Owen Barfield (2): Figuration, Alpha-Thinking, & Beta-Thinking

The following is a draft-excerpt from a dissertation that the editor of Theoria-press is presently engaged in writing for a doctoral degree in Philosophy, Cosmology, & Consciousness at the California Institute of Integral Studies. The former earned his M.A. in the same program in May of 2017, of which the culminating project was this presentation. 

 

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Figuration, Alpha-Thinking, & Beta-Thinking

 

What might it mean to say Onlooker Consciousness perceives the world differently and also perceives a different world? Barfield offers several terms that will prove exceedingly useful in considering this question. The former delineates three types of cognition, which perception, in turn, may parse in different ways. “Figuration” Barfield describes as the ordinarily pre-conscious representational activity of rendering the sensory input into intelligible perceptions. For example, I perceive that a flower-pot has a reverse face and an interior, as well as a weight, despite that none of these things is a direct object of sense. Indeed, as we explored in chapter 9 on the theme on Goethe’s way of science, neither is the flower-pot itself an object of sense. “Substantiality” is itself a principle of figuration and not an immediate object of sense, as is “materiality,” and “externality.” Indeed, literally every organising idea by which we structure our perception of the world is a figuration and not a datum of sense. The senses perceive only sensations and not objects or concepts. My perception of the object, therefore, is always the result of the process of cognition that Barfield means to indicate with the term “figuration.” On other occasions, he employs the term “representation” to indicate roughly the same cognitive process. He notes that Colerdige referred to the same faculty as “primary imagination” in Biographia Literaria (Chapter 13).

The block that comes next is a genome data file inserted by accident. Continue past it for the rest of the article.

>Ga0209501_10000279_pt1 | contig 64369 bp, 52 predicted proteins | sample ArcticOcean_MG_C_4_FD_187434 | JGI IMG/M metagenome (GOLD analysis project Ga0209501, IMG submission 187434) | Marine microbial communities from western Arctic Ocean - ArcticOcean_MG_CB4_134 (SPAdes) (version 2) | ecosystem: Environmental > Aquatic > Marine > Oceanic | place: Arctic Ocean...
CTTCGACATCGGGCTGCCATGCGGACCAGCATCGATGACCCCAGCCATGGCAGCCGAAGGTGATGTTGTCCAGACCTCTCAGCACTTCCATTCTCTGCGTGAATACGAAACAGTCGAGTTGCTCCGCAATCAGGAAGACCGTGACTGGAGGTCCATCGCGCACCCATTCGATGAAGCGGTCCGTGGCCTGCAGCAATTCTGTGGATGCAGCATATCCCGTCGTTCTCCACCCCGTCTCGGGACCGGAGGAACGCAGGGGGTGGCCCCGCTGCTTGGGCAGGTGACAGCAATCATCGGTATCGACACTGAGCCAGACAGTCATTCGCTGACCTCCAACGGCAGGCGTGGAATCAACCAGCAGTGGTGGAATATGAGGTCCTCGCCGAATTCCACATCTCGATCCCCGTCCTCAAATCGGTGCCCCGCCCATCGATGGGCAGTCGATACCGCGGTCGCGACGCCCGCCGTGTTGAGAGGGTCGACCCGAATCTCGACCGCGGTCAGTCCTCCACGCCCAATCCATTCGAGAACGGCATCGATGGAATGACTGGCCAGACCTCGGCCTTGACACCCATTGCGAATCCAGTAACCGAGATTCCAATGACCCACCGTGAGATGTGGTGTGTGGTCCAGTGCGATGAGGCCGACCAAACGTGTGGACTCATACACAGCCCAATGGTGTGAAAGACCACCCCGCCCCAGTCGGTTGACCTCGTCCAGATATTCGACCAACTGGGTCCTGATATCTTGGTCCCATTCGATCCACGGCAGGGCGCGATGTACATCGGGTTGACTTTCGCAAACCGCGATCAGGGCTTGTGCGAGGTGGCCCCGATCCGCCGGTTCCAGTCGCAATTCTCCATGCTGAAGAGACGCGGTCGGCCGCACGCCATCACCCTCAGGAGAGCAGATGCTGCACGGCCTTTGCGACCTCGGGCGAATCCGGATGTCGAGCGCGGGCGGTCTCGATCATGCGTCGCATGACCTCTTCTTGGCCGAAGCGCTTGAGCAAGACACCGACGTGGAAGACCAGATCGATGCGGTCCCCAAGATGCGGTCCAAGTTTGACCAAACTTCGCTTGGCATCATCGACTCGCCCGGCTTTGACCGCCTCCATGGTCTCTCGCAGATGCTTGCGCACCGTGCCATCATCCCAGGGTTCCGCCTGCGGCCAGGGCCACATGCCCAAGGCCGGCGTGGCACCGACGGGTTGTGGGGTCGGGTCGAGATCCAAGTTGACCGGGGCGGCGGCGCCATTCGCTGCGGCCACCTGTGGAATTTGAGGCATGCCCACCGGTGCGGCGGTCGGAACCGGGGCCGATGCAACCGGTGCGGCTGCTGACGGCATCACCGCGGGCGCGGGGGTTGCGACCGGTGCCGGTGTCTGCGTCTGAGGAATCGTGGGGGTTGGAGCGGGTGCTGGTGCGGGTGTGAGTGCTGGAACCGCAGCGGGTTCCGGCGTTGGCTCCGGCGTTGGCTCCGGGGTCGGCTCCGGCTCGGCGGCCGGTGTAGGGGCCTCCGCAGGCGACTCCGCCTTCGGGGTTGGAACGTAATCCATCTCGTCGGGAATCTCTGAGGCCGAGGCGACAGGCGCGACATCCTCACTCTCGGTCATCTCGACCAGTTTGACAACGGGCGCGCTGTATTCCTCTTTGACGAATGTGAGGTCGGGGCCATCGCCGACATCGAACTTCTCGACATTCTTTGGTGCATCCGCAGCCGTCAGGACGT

Following the process of figuration, it is possible to elaborate further conceptual relations, and critique implicit ones between these primitive products of perception. Barfield refers to this activity by the perhaps deliberately unfelicitous phrase “alpha-thinking.” As an example of alpha-thinking: I may discover that the cloudy sky assumes a certain opacity that portends a snowfall by establishing a conceptual relation between two perceptions. The relation between these two facts was not an object of perception, but rather of thinking about objects of perception, Alternatively, I may discover the Earth to be blanketed by a new snowfall on a temperate day at St. Johnstide. In this case, I will be disposed to critically reëvaluate the perception of snow, in the first place arrived at by figuration, and discover it to be the seeds of a cottonwood bloom. Clearly the boundary between figuration and alpha-thinking is one which is continually traversed. Barfield invites us to consider the case of a thrush singing. What do we hear, we might ask: a noise, a birdsong, the song of a thrush, or the mating call of an American Robin? What is heard today may be heard different tomorrow. In Barfield’s words:

When I see a stone fall to the ground, do I ‘believe’ that it is drawn by the force, or the law, of gravity? When I use the telephone, do I ‘believe’ that my correspondent’s voice is recorded and reproduced by an invisible called ‘electricity’? Or are both these thoughts immediately experienced in my representation? Or is one so and not the other? The exact point at which a piece of alpha-thinking has slipped into and become an integral part of the representation is hard to determine and may clearly differ somewhat between individuals of the same social group and for the same individual at different times. It is continually happening, while we are growing up, especially while we are learning to speak. I say I ‘hear a thrush singing outside my window’. But do I? He is invisible, and it might perhaps be a blackbird; I have begun the business of thinking and believing already! The same thing happens to a lifelong birdwatcher. He does no thinking at all. He recognizes. He hears a thrush singing. For him alpha-thinking has become figuration. (34)